There are three things wrong here. Punctuation is actually replaced by \0 and not simply removed (I learnt that Char.MinValue is not the same as empty or no value while writing this blog). The space was replaced as part of the punctuation, and we still have capital letters. We can address the char issue by switching to strings, and the missing space issue by handling it specifically instead of generally. The framework can do the heavy lifting for us on the casing issue.


public async Task Create(Blog blog)
{
    blog.Key = blog.Title;
    string[] punctuation = new string[] { "`", "!", "@", "#", "$", "%", "^", "&", "*", "(", ")", ".", ",", "?", "'", "\"", "~", "+", "-", ":" };
    for (int i = 0; i < punctuation.Length; i++)
    {
        blog.Key = blog.Key.Replace(punctuation[i], string.Empty);
    }
    blog.Key = blog.Key.Replace(" ", "_");
    blog.Key = blog.Key.ToLower();

    await _dbAdaptor.Create(blog);
}

Our unit test now passes, so let’s move to blue to refactor.

Look at that Create method again. It’s purpose is to tell the database to persist a blog entry. It’s secondary purpose is to transform the blog post into something that is meaningful to us for persistence. However it should not also be encumbered with the details of each transformation. The for-loop in that method adds to the conditional complexity of the entire method, and it’s a massive preamble that a reviewer or co-contributor has to work through before they get to the main purpose. To give a specific term to that purpose: it should orchestrate the persisting of the blog entry. Everything else is secondary and probably best detailed elsewhere. So, let’s refactor that bit out.

SOLID: S for Single Responsibility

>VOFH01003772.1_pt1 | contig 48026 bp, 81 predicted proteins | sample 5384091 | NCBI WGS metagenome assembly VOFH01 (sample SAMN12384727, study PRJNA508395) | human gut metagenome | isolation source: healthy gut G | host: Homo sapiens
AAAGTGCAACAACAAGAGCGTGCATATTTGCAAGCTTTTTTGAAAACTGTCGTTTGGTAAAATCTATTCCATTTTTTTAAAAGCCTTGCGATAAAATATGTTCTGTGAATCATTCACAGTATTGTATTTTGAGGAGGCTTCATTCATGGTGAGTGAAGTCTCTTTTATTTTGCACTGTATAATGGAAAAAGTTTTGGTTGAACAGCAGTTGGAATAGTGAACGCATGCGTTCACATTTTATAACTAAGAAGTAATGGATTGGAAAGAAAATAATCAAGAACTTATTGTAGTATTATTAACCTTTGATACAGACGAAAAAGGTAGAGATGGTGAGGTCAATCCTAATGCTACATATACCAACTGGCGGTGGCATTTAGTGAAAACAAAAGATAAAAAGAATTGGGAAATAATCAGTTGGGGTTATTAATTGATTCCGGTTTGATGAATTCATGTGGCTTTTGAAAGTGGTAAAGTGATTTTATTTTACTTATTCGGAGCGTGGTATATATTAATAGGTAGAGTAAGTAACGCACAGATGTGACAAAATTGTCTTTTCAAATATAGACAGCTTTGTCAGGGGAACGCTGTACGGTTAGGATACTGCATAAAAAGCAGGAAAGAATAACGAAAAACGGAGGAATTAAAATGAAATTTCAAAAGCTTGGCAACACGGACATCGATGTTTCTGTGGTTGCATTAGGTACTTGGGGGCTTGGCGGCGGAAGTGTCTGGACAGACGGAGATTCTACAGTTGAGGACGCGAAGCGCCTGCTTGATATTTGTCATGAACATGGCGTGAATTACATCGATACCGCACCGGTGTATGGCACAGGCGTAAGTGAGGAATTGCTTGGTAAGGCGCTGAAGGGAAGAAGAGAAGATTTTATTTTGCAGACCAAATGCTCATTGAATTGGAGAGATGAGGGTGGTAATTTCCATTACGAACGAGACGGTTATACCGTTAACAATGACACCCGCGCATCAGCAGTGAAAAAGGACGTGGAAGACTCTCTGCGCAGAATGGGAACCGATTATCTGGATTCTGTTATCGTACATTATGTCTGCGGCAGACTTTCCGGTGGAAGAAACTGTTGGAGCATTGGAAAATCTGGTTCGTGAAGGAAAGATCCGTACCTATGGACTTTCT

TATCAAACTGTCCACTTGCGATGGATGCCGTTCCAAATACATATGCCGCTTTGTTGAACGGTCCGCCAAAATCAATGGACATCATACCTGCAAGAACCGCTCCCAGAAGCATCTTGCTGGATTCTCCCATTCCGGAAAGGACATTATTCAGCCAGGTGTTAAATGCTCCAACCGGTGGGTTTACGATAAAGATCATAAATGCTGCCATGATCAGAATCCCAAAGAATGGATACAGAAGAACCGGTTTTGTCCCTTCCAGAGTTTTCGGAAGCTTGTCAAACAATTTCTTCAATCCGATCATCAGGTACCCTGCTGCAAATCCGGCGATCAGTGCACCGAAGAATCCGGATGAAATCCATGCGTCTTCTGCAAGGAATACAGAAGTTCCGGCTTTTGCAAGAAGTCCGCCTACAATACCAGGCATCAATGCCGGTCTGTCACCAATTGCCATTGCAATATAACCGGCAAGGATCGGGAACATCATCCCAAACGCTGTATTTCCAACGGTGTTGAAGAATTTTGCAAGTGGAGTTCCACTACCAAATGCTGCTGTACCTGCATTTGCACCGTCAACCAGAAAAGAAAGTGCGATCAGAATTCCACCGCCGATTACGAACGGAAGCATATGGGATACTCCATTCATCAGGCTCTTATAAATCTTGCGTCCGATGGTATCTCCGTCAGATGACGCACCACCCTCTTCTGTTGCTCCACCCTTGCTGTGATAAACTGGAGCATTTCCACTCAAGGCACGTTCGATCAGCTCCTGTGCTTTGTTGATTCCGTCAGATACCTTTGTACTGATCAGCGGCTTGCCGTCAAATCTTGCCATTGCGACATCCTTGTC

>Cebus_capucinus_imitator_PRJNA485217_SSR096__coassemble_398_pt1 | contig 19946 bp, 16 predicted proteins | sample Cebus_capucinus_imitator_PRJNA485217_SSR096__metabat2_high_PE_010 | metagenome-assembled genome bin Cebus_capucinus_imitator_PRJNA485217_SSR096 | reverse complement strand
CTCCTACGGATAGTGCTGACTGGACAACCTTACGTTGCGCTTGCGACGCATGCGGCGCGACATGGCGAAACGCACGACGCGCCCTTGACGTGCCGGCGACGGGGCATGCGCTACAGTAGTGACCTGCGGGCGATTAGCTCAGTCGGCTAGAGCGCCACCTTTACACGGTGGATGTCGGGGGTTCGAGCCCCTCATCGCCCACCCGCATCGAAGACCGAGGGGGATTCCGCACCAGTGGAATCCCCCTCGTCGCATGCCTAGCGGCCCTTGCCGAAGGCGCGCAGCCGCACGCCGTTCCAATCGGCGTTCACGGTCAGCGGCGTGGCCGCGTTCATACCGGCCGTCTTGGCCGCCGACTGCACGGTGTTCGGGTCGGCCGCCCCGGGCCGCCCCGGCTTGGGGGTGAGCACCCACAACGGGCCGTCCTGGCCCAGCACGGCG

public async Task Create(Blog blog)
{
    blog.Key = AsUrlTitle(blog.Title);
    await _dbAdaptor.Create(blog);
}

private string AsUrlTitle(string title)
{
    string[] punctuation = new string[] { "`", "!", "@", "#", "$", "%", "^", "&", "*", "(", ")", ".", ",", "?", "'", "\"", "~", "+", "-", ":" };
    for (int i = 0; i < punctuation.Length; i++)
    {
        title = title.Replace(punctuation[i], string.Empty);
    }
    title = title.Replace(" ", "_");
    title = title.ToLower();
    return title;
}

You’ll notice that this method works slightly differently from the original code. It doesn’t even know about the type Blog. It is only concerned with strings. Previously I first had to assign the Title value to the Key property, and then transform it in place. Now the private method leverages off of a value type parameter which can directly be manipulated and returned as a result, without affecting where the value came from. Why did I not take in the type Blog here?

Having to transform a rich title to a simple URL title seems like a useful thing to be able to do. It is actually an integral part of this requirement. So I want this piece of code, this method, de-coupled from the type Blog. This means that later I can move it out of the Blog namespace completely and just have it as an extension method perhaps. But whatever emerges or doesn’t emerge in the future of this development, this method is now responsible for only one thing and it has zero dependencies, where-as the Create method now just string along a set of calls in the correct order. It’s one job is to orchestrate. "But hold up" I hear you say. "What about that array of punctuation strings? That should be a constant declaration!" you say.